By Moonlight Theatre: The Pardoner's Tale

By Moonlight Theatre: The Pardoner’s Tale

By Moonlight Theatre: The Pardoner's Tale

Chaucer’s ‘The Pardoner’s Tale’ is a staple of GCSE and A-Level English; it’s a better bet than ‘The Knight’s Tale’, slightly cleaner than ‘The Wife of Bath’, and has a good strong narrative at its centre. This show is aimed at a school audience, with all the workshop potential (and income – let’s not forget the money) that brings, but has an energy and delight all of its own. Performed in an atmospheric church library with stone walls, a huge fireplace, high mullioned windows, and forbidding crosses the very venue itself references the perversion of the trinity ‘The Pardoner’s Tale’ is sometimes seen as referencing.

It’s very physical theatre from the start as two young men in frayed brown costumes rhythmically clap hands on shoulders and knees, stealing cards from one another in a ceaseless and repeating pattern. The Pardoner, with his pale face and sickly golden hair, sits in rich red robes watching it all happen from the shadows  while a fourth member of the cast plays on the guitar. The comedy starts properly as the slight breathing noticeable beneath the strange pile of clothes and boxes in the centre is revealed to be the third man of the tale. With much tossing back of cans, and a good amount of ribaldry, cross-dressing and debauchery, the tale begins in earnest.

The Pardoner, portrayed as the Host describes him, is suitably creepy, deceitful and nasty – readers of Chaucer will remember that after telling the assembled company the cautionary tale of avarice, and after boasting how all his pardons are complete fakes, he still tries to sell them. I can’t help thinking that By Moonlight Theatre missed a trick here – within this enjoyable mix of song, slapstick, mime and action, the Pardoner seems to me to be the epitome of a game show host; he could have been nicer on the outside to be fouler on the inside. The genuinely creepy make-up and churchy evil and stringy, wavering voice of the Pardoner feel a bit clichéd and overdone in the villain department.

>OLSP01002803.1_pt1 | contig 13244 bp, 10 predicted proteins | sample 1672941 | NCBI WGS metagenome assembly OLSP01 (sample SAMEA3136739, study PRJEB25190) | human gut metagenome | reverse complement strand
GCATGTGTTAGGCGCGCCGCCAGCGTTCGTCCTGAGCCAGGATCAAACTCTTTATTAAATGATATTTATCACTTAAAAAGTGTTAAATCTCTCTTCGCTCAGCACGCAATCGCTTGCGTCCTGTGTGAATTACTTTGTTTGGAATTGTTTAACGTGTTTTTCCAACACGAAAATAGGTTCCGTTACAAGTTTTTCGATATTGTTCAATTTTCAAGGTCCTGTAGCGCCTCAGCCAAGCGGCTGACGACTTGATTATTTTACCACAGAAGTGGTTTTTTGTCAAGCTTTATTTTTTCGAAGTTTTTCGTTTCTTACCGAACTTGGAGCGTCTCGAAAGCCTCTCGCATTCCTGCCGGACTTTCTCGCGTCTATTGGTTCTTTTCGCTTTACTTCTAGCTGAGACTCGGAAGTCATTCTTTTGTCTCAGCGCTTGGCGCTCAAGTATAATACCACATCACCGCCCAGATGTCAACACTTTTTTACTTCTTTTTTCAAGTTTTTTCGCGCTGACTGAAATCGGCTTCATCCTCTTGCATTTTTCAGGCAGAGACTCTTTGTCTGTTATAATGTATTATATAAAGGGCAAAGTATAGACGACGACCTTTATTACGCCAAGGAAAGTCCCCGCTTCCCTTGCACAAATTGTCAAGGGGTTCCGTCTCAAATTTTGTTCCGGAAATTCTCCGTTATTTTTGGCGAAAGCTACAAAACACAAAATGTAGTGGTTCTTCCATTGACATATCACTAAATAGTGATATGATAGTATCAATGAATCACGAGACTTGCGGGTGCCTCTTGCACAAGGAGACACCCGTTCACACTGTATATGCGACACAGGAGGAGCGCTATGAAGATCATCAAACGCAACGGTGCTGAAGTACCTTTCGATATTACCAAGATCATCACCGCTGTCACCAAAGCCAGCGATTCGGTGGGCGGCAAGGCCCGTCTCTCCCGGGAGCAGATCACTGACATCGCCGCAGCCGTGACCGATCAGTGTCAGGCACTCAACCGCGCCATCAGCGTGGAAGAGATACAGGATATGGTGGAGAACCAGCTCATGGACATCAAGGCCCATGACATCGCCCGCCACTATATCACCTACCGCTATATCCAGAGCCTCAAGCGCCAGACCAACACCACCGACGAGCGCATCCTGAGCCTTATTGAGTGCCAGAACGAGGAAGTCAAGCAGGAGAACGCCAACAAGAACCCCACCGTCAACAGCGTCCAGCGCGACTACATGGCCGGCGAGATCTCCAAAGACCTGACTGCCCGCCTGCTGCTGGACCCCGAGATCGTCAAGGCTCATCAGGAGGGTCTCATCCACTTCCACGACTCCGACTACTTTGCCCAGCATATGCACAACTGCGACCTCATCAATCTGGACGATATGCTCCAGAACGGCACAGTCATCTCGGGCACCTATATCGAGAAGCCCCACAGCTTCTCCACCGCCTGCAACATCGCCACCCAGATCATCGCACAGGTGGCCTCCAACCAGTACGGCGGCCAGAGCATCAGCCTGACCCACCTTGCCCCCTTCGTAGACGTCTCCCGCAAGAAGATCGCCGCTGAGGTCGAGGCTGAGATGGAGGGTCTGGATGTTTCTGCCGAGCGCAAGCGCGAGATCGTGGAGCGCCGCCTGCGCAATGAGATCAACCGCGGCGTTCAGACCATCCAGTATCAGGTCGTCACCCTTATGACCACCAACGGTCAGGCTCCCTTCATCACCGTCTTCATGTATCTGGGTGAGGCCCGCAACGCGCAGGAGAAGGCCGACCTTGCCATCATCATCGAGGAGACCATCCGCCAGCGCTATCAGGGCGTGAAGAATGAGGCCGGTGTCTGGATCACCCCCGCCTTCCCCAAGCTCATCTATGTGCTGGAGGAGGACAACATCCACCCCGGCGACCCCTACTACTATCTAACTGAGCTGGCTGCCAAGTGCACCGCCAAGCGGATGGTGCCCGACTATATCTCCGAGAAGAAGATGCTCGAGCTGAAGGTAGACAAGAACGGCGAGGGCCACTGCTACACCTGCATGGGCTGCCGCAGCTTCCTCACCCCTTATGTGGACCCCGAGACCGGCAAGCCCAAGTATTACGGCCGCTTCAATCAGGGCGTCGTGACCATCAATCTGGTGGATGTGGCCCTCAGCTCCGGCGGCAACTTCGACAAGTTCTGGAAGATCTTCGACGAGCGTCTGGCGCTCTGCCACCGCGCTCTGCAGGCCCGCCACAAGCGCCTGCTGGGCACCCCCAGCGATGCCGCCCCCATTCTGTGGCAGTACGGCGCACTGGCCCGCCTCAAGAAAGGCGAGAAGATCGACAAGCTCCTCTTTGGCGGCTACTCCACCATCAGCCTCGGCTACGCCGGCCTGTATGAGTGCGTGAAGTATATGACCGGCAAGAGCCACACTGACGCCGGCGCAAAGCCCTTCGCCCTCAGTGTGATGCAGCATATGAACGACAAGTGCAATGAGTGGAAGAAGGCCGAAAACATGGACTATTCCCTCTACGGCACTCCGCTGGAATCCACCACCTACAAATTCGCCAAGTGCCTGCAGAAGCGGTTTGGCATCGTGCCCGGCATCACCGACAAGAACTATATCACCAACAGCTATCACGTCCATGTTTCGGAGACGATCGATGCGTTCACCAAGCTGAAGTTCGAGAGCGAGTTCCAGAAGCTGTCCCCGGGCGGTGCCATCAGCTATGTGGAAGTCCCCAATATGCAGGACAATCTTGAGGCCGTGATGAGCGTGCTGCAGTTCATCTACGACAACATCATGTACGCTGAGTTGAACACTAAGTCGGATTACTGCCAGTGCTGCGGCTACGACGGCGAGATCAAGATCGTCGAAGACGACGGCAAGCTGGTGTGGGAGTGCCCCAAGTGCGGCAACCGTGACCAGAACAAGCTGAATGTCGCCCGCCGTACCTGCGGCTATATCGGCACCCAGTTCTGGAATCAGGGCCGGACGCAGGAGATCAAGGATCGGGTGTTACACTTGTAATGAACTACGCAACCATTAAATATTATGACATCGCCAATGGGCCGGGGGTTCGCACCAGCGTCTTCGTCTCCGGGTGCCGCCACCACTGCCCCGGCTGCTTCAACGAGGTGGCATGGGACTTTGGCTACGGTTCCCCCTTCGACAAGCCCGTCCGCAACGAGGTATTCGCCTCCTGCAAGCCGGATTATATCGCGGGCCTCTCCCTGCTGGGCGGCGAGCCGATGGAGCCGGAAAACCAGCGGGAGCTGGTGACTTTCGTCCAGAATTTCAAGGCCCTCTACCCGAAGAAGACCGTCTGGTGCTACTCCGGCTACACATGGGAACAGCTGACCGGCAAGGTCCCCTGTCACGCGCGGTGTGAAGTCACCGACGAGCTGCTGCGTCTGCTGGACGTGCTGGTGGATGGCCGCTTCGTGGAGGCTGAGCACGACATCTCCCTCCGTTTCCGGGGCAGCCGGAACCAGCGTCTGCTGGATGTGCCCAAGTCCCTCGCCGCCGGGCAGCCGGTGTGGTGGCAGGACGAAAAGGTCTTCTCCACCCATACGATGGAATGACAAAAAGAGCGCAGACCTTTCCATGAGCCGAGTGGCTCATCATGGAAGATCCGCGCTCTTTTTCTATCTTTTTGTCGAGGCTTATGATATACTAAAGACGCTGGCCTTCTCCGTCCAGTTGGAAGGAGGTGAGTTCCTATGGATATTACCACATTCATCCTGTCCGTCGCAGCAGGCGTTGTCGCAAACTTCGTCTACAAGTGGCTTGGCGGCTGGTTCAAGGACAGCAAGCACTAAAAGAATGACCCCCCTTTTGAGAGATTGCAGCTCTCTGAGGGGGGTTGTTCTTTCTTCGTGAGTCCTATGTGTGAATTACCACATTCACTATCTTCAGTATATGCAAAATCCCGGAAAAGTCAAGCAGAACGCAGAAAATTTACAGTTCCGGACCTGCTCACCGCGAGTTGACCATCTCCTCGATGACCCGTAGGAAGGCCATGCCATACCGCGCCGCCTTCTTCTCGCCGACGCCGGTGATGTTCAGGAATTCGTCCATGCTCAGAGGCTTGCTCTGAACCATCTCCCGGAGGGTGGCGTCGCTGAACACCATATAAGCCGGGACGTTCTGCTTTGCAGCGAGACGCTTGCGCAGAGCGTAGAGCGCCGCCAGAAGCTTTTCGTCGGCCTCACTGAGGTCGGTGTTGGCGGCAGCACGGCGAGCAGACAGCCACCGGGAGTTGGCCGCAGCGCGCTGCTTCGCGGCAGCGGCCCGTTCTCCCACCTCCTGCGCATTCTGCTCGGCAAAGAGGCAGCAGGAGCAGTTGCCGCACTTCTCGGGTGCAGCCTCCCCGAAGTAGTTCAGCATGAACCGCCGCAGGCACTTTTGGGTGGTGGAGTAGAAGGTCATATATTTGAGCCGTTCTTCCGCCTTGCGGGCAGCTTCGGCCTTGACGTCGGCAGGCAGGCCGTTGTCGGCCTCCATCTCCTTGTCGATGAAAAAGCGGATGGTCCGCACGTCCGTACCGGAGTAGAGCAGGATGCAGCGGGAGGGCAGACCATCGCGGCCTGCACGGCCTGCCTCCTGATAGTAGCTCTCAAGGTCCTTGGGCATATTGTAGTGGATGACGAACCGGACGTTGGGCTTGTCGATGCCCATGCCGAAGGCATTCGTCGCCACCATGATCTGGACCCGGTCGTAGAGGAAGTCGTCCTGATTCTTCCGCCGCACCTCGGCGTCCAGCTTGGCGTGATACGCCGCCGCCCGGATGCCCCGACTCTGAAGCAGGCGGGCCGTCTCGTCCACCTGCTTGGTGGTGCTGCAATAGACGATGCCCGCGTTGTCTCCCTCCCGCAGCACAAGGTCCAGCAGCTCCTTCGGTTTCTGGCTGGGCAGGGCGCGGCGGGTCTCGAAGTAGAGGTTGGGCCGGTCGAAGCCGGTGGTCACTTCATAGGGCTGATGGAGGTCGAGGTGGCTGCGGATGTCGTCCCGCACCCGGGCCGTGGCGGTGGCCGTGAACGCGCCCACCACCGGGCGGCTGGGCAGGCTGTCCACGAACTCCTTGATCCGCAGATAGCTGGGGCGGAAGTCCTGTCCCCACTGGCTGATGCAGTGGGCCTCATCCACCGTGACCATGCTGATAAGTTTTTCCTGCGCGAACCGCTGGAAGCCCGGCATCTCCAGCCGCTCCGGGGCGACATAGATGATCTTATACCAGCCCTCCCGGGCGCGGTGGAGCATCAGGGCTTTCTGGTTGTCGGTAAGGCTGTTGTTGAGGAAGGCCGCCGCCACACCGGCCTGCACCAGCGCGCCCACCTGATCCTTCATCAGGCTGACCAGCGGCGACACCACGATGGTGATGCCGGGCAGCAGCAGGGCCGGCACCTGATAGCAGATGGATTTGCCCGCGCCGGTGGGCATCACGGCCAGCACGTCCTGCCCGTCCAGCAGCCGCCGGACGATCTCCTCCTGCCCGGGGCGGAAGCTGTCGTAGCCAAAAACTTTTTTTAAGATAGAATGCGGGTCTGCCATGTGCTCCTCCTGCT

But the tableaux of mime and song is watchable and very funny – warm (yes, still warm!) pizzas are distributed to the audience, women’s clothing and fake tits are enthusiastically donned, and there are some great visual jokes and a versatile live soundtrack from the guitarist at the side. The three robbers gradually approach the climax of the play with comic abandon.

So a skilled, entertaining and raucous performance that keeps the audience watching and laughing – it will be an asset for those new generations studying ‘The Pardoner’s Tale’: a lot of fun for them to see, and a good experience of live physical theatre.